How many of you have ever been bungee jumping? (No hands) How many of you want to go bungee jumping? (6 or 7 hands and a whole lot of excited responses of "that would be so cool" or "I don't want to die before I can drive")
Today, we're going to do some research for a bungee jump. What do you think are some important questions to ask before you step off the cliff? (Students almost always mention the strength of the bungee cord, how long it is, how much you weigh, and whether or not you have a death wish) Do you think there is a relationship between those things? Does it matter how much you weigh? How much does it matter?
Here's our bungee jumper. (Show students the paper clamp with some washers attached) We don't want to send a real person down while we're experimenting because it'd be a shame to kill someone just to gather data. Your groups will use our state-of-the-art bungee apparatus to figure out the relationship between how much the bungee cord stretches based on the weight of the person.
Hand out student worksheets. Demonstrate how to and how not to drop the bungee apparatus and gather data.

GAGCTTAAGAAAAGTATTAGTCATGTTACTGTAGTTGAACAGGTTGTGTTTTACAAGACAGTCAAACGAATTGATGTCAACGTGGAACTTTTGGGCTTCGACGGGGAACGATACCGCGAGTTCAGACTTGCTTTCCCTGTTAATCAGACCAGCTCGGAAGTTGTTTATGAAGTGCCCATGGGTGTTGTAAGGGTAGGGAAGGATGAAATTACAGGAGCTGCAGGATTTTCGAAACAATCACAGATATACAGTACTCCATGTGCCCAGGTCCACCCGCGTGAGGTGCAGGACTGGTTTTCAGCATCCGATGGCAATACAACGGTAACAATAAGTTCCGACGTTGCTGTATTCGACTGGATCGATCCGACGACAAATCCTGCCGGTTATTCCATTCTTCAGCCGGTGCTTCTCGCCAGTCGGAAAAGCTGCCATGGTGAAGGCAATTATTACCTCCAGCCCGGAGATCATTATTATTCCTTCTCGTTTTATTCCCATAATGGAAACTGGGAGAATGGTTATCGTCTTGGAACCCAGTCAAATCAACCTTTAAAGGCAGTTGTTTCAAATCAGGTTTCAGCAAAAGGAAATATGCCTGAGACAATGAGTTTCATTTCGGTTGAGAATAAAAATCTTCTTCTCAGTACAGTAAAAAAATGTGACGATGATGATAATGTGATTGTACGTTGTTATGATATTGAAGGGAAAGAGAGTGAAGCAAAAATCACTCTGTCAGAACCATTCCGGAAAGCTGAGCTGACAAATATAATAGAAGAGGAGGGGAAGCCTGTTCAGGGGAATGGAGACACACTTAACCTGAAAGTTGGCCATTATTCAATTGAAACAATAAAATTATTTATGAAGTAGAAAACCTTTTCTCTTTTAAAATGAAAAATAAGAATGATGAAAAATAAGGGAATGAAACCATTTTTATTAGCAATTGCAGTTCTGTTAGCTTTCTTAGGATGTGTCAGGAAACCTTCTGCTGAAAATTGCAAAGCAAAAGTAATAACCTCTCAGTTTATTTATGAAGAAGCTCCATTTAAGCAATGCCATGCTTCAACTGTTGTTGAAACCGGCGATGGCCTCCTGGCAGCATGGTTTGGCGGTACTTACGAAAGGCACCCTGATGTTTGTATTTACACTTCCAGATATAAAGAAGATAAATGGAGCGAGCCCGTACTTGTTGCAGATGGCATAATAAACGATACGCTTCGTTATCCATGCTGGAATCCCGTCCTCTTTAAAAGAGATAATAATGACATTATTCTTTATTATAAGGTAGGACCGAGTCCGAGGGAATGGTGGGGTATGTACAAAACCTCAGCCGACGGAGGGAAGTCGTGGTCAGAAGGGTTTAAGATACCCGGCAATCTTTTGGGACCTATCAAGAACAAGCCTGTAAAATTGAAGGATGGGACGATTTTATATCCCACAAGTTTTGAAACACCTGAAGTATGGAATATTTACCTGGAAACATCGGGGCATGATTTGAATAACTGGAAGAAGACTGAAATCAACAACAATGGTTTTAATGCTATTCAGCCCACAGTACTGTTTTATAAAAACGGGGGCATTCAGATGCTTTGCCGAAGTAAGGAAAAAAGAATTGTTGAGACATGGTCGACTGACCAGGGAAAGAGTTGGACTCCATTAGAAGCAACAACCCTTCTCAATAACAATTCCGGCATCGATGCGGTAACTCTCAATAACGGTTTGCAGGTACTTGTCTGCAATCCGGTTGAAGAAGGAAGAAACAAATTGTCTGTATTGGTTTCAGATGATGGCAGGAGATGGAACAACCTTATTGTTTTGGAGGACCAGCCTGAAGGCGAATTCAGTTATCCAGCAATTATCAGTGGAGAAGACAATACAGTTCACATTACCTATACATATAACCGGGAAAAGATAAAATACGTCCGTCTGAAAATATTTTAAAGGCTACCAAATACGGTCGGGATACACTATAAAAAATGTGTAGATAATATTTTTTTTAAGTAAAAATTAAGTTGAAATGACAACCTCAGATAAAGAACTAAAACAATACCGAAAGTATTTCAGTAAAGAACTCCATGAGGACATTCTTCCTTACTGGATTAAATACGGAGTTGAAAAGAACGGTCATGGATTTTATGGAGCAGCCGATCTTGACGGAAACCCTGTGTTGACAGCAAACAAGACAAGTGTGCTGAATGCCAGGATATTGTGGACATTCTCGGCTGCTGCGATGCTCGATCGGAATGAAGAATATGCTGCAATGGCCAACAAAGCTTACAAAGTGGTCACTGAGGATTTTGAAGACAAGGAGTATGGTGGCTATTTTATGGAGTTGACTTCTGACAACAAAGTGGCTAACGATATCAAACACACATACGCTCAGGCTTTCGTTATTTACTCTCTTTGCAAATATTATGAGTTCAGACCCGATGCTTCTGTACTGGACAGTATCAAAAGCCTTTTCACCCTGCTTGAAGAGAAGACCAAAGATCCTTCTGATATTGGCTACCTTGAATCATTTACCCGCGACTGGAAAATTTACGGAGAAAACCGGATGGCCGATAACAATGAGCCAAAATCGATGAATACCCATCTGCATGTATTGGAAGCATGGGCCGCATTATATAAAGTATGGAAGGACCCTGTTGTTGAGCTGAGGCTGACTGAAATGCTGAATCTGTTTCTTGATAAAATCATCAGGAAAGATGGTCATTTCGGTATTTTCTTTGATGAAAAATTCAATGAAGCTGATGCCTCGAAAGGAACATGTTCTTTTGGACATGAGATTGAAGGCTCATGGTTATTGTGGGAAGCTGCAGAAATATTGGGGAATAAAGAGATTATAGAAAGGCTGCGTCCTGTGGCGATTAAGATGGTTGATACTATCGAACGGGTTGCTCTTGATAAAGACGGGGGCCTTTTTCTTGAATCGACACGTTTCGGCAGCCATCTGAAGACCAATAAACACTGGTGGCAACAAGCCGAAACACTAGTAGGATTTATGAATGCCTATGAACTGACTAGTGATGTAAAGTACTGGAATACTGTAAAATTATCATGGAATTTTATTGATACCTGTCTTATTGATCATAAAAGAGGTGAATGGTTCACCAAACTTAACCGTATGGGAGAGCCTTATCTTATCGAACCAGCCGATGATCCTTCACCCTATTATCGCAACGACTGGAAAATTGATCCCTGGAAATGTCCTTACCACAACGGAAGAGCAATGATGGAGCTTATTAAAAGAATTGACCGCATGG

Let 'em loose:
I often start by having student groups present their graphs and lines of best fit. We compare and contrast group work. We talk about what we like and might do differently. Then we shift the conversation to a compare and contrast of what we like about the table, the graph, and the word descriptions. What do we like best? What information does each one present well? What information do we loose in each of them?
Then I have them use their graphs to estimate the amount of stretch for 18 and 30 washers. 18 isn't much of an issue. For 30 washers every group need to extend their graph and line of best fit. Plus, we get to have the conversation about the domain of our math model. Will the linear relationship between weight and stretch continue forever? Why or why not? It doesn't take a lot (if any) leading from me for students to see that the stretch will begin to level off at a certain point, or the rubber bands will simply break.
-it helps students make connections between tables, graphs and words (I don't get into equations on this one those that would be completely doable).
-it allows for some great conversations surrounding variables. What does it mean when we say something varies?
-once you have the materials, you can do this experiment with virtually no setup from year to year.
-it only takes one class period.